The website for the Bristol2014 project has limited access now the project has ended. You can still read a lot of the material on there but some of the links for downloads have broken and can no longer be fixed. This means that it is no longer possible to download the PDF of the family history guide that was specially commissioned. This blog on the Festival of Ideas website has therefore been created so the guide can continue to be available and of use to researchers.
One of the aims of Bristol2014 was to encourage people to find out more about their own family connections to the First World War.
Researching Your Bristolian Ancestors in the First World War: A Guide was written by local historian and journalist Eugene Byrne. The guide is full of helpful tips, useful links and words of encouragement. Topics include preparing to start your research, researching online, how to read old photographs, how to research Empire and Commonwealth soldiers, where to go when you get stuck and how to share what you have discovered.
Hard copies of the guide were available free of charge from Bristol libraries, Bristol Record Office and other partner sites in Bristol2014. Reference copies are currently available in Bath Central Library, Bristol Central Library and Clevedon Library. It can also be borrowed from Avonmouth Library and Bath.
The guide was developed in association with Bristol & Avon Family History Society, and with the additional assistance of Bristol Record Office, the Local Studies Service at Bristol Central Library and local author Clive Burlton.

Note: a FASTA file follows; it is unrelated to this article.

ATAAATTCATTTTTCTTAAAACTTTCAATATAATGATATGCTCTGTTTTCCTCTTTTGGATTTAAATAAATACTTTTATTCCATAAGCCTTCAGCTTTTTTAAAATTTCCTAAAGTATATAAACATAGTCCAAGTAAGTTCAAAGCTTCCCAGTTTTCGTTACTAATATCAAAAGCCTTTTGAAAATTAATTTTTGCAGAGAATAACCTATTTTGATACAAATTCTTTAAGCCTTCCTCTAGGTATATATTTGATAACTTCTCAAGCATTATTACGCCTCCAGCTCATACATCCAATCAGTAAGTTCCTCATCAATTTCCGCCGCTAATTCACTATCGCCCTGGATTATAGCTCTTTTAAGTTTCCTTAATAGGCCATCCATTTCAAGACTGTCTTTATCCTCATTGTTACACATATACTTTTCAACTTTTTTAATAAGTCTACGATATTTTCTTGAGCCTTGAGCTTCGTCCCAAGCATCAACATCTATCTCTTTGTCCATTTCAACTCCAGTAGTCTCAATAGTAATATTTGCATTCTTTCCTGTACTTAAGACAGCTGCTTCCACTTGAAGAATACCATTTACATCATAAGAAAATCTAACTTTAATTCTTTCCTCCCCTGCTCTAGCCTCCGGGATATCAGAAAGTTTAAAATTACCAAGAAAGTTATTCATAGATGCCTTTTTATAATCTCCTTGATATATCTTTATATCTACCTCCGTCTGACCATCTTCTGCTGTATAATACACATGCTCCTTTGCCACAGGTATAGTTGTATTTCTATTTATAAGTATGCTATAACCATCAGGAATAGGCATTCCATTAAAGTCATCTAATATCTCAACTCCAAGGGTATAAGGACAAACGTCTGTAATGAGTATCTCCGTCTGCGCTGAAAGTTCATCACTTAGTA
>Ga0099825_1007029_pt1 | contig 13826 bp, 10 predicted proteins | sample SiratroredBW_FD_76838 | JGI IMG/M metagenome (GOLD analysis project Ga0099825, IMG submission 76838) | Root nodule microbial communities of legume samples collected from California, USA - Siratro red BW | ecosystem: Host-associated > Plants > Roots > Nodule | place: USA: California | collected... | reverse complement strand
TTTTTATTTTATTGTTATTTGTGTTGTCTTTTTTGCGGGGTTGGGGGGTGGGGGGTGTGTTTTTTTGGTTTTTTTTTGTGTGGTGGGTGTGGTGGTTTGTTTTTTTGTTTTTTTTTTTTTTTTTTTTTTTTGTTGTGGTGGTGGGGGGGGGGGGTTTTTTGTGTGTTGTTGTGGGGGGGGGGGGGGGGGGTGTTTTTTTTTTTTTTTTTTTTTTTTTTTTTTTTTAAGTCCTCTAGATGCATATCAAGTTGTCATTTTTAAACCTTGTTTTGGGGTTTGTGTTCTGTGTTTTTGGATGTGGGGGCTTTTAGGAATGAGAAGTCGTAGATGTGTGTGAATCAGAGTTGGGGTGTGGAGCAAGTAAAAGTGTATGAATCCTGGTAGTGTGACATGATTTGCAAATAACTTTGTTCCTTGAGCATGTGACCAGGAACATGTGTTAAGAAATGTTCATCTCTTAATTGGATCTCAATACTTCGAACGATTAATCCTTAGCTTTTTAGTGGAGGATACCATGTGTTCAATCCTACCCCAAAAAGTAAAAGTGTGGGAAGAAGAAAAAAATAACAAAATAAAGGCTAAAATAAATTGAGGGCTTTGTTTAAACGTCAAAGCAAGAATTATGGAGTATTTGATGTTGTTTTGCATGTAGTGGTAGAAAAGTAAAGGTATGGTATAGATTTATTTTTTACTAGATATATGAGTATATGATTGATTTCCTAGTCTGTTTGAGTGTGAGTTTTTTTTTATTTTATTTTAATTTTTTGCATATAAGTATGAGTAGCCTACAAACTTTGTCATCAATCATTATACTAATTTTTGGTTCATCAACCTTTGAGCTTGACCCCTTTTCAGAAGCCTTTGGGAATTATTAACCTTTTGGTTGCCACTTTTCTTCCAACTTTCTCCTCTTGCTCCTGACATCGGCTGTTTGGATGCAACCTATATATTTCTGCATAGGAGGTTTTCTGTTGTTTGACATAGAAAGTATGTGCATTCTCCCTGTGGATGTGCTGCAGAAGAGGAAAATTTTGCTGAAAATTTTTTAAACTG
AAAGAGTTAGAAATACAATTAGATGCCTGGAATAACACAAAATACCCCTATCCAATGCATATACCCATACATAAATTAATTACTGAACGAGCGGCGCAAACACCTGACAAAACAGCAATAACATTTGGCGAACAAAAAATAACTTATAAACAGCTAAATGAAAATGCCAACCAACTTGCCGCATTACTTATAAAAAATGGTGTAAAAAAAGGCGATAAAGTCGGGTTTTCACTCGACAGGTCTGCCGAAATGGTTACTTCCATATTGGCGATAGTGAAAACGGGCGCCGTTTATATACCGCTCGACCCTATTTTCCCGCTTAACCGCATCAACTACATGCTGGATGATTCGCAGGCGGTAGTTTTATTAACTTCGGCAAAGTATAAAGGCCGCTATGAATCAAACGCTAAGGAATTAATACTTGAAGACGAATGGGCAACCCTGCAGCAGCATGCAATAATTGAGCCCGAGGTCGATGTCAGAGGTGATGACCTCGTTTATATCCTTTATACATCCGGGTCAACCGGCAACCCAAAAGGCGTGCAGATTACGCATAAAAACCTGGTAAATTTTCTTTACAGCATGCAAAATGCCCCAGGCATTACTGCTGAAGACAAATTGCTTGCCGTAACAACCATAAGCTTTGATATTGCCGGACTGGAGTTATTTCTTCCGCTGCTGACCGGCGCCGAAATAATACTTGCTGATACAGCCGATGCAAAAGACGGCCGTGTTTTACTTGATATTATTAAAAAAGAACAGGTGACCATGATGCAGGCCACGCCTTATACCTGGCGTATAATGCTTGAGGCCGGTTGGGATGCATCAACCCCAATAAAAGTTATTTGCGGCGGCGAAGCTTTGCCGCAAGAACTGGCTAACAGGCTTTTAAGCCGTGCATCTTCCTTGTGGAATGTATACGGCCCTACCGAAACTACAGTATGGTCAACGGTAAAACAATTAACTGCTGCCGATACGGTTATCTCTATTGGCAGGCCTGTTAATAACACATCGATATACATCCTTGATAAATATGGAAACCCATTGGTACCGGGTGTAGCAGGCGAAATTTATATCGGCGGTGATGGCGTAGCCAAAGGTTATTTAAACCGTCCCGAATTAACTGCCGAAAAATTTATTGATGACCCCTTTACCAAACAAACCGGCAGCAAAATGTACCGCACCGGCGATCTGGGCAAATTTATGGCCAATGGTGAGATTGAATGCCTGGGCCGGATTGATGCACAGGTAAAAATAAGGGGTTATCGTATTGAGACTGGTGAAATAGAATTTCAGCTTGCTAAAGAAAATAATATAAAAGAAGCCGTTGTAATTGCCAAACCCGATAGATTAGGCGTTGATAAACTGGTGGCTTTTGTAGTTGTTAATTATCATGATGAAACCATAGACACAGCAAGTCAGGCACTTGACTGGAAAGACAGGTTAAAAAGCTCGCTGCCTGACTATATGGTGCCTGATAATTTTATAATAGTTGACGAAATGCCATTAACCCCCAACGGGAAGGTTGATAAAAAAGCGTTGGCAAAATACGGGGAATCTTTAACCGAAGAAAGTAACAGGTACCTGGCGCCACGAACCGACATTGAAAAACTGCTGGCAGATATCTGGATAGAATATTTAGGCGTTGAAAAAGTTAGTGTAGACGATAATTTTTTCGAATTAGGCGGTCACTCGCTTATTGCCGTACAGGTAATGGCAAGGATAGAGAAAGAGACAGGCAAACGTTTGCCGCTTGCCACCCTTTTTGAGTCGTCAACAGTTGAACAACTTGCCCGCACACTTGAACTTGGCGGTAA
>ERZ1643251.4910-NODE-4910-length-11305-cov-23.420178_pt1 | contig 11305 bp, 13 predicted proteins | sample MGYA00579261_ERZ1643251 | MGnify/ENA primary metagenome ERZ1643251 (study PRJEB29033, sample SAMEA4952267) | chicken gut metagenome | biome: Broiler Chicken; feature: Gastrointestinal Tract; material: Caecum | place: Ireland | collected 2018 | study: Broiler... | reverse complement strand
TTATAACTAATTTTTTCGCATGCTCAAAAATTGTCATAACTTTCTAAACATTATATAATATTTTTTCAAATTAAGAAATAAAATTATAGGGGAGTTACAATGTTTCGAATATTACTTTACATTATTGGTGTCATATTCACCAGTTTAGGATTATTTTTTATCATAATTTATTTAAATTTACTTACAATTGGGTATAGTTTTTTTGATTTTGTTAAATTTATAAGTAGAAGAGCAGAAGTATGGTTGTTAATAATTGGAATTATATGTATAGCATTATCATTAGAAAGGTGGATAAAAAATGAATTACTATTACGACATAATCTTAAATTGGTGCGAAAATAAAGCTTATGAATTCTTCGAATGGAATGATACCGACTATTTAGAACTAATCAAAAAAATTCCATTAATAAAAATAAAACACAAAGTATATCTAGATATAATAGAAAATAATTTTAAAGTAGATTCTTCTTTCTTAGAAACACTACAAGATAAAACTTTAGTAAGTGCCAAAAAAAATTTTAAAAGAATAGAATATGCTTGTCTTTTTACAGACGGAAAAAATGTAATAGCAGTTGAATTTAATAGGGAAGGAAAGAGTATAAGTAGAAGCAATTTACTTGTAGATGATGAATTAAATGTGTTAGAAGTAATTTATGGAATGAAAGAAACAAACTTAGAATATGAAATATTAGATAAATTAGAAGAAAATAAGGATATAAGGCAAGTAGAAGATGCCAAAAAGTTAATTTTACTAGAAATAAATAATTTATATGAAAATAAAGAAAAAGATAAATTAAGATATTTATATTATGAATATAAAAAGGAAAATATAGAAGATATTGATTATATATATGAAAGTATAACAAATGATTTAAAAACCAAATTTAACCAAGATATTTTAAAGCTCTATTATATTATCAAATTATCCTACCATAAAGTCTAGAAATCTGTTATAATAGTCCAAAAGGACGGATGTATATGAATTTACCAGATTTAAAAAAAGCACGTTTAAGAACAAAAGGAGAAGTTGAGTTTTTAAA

Download the PDF of the full guide HERE (4.83MB).
Download the PDF of a large-print version, without images, HERE (584KB)
The PDF of the book Bristol and the First World War can still be downloaded from the Bristol2014 website. Topics include: the ‘White City’ exhibition site’s conversion into a barracks and training ground for Bristol soldiers; the remount depot of Shirehampton where thousands of horses and mules were prepared for transportation to the Front; the war in the air; the war at sea; Bristol trade unions and the war; the suffragettes and the war; ANZAC and Canadian soldiers in Bristol; Bristol military hospitals; the growth in voluntary work; war artists whose work can be seen in Bristol collections; opposition to the war; Peace Day 1919 in Bristol; the war dead of Arnos Vale and other local cemeteries; the story of the Bristol cenotaph; and post-war changes in the city.